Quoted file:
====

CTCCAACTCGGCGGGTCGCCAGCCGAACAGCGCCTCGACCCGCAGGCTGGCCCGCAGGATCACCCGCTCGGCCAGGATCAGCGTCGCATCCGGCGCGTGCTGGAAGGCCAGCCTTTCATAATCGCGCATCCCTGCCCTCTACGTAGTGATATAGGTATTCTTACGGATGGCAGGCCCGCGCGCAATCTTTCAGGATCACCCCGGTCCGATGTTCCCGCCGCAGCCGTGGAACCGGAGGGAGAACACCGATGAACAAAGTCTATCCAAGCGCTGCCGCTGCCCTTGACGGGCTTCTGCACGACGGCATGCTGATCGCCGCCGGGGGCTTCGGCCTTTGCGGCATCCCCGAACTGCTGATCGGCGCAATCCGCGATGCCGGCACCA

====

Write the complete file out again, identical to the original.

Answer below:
CTCCAACTCGGCGGGTCGCCAGCCGAACAGCGCCTCGACCCGCAGGCTGGCCCGCAGGATCACCCGCTCGGCCAGGATCAGCGTCGCATCCGGCGCGTGCTGGAAGGCCAGCCTTTCATAATCGCGCATCCCTGCCCTCTACGTAGTGATATAGGTATTCTTACGGATGGCAGGCCCGCGCGCAATCTTTCAGGATCACCCCGGTCCGATGTTCCCGCCGCAGCCGTGGAACCGGAGGGAGAACACCGATGAACAAAGTCTATCCAAGCGCTGCCGCTGCCCTTGACGGGCTTCTGCACGACGGCATGCTGATCGCCGCCGGGGGCTTCGGCCTTTGCGGCATCCCCGAACTGCTGATCGGCGCAATCCGCGATGCCGGCACCA